This is a new article published in Information, Communication, and Society as part of their annual special issue for the Association of Internet Researchers (AoIR) conference. This year’s special issue was edited by Lee Humphreys and Tarleton Gillespie, who did a great job throughout the whole process.
Abstract: This article introduces and discusses the role of bespoke code in Wikipedia, which is code that runs alongside a platform or system, rather than being integrated into server-side codebases by individuals with privileged access to the server. Bespoke code complicates the common metaphors of platforms and sovereignty that we typically use to discuss the governance and regulation of software systems through code. Specifically, the work of automated software agents (bots) in the operation and administration of Wikipedia is examined, with a focus on the materiality of code. As bots extend and modify the functionality of sites like Wikipedia, but must be continuously operated on computers that are independent from the servers hosting the site, they involve alternative relations of power and code. Instead of taking for granted the pre-existing stability of Wikipedia as a platform, bots and other bespoke code require that we examine not only the software code itself, but also the concrete, historically contingent material conditions under which this code is run. To this end, this article weaves a series of autobiographical vignettes about the author’s experiences as a bot developer alongside more traditional academic discourse.
Official version at Information, Communication, and Society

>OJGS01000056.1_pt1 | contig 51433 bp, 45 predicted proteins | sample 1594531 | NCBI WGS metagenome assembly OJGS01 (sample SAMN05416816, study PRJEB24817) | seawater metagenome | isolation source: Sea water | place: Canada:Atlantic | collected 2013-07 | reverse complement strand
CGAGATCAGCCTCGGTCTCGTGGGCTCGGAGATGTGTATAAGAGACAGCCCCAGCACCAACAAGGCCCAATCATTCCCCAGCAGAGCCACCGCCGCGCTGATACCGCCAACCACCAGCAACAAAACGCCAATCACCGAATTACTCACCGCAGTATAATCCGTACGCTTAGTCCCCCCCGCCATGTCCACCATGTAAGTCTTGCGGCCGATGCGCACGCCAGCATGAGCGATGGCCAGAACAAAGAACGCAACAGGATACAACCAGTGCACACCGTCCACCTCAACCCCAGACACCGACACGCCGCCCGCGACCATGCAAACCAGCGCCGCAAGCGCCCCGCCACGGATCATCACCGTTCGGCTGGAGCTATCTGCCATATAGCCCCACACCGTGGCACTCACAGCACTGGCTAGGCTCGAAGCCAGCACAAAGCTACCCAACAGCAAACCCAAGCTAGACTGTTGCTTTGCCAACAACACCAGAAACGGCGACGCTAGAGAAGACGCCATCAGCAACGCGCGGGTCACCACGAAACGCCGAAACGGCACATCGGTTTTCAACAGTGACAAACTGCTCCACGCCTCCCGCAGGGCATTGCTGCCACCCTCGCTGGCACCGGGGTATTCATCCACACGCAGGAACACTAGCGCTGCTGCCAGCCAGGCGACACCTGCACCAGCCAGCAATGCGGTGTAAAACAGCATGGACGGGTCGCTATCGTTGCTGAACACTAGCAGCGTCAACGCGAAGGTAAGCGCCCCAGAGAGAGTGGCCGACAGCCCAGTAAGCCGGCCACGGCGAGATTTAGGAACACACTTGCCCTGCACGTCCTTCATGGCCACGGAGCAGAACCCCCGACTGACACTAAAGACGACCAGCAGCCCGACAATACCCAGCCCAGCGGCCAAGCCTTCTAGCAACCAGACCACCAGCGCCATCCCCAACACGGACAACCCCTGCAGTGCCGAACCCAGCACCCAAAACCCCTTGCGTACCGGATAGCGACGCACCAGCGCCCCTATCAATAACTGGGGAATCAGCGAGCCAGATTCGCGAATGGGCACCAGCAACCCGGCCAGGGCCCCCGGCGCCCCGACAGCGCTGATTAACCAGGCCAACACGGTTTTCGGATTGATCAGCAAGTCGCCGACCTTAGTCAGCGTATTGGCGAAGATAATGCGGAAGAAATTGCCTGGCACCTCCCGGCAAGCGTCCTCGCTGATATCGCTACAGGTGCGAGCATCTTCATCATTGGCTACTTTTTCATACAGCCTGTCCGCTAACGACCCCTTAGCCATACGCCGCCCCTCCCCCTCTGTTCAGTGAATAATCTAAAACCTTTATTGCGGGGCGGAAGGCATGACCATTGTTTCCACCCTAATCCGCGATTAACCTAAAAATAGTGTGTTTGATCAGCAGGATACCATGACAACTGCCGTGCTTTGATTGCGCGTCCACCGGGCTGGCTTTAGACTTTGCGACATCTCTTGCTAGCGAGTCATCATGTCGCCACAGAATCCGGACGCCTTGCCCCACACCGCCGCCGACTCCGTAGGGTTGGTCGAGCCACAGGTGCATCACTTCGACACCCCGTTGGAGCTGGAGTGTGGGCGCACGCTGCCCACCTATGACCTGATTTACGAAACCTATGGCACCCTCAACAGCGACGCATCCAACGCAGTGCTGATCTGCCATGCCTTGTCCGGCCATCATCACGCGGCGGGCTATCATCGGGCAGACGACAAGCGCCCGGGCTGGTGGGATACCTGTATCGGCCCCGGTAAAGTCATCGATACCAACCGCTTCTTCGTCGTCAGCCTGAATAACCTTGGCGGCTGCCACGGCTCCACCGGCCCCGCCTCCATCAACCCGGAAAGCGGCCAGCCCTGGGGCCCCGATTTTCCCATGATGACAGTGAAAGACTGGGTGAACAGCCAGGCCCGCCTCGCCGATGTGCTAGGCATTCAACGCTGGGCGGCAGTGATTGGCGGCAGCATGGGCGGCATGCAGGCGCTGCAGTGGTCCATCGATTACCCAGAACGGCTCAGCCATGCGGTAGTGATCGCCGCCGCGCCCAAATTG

Author’s post-print, free download [PDF, 382kb]
I’ve written a number of papers about the role that automated software agents (or bots) play in Wikipedia, claiming that they are critical to the continued operation of Wikipedia. This paper tests this hypothesis and introduces a metric visualizing the speed at which fully-automated bots, tool-assisted cyborgs, and unassisted humans review edits in Wikipedia. In the first half of 2011, ClueBot NG – one of the most prolific counter-vandalism bots in the English-language Wikipedia – went down for four distinct periods, each period of downtime lasting from days to weeks. Aaron Halfaker and I use these periods of breakdown as naturalistic experiments to study Wikipedia’s quality control network. Our analysis showed that the overall time-to-revert damaging edits was almost doubled when this software agent was down. Yet while a significantly fewer proportion of edits made during the bot’s downtime were reverted, we found that those edits were later eventually reverted. This suggests that human agents in Wikipedia took over this quality control work, but performed it at a far slower rate.
My frequent collaborator Aaron Halfaker has written up a fantastic article with John Riedl in Computer reviewing a lot of the work we’ve done on algorithmic agents in Wikipedia, casting them as Wikipedia’s immune system. Choice quote: “These bots and cyborgs are more than tools to better manage content quality on Wikipedia—through their interaction with humans, they’re fundamentally changing its culture.”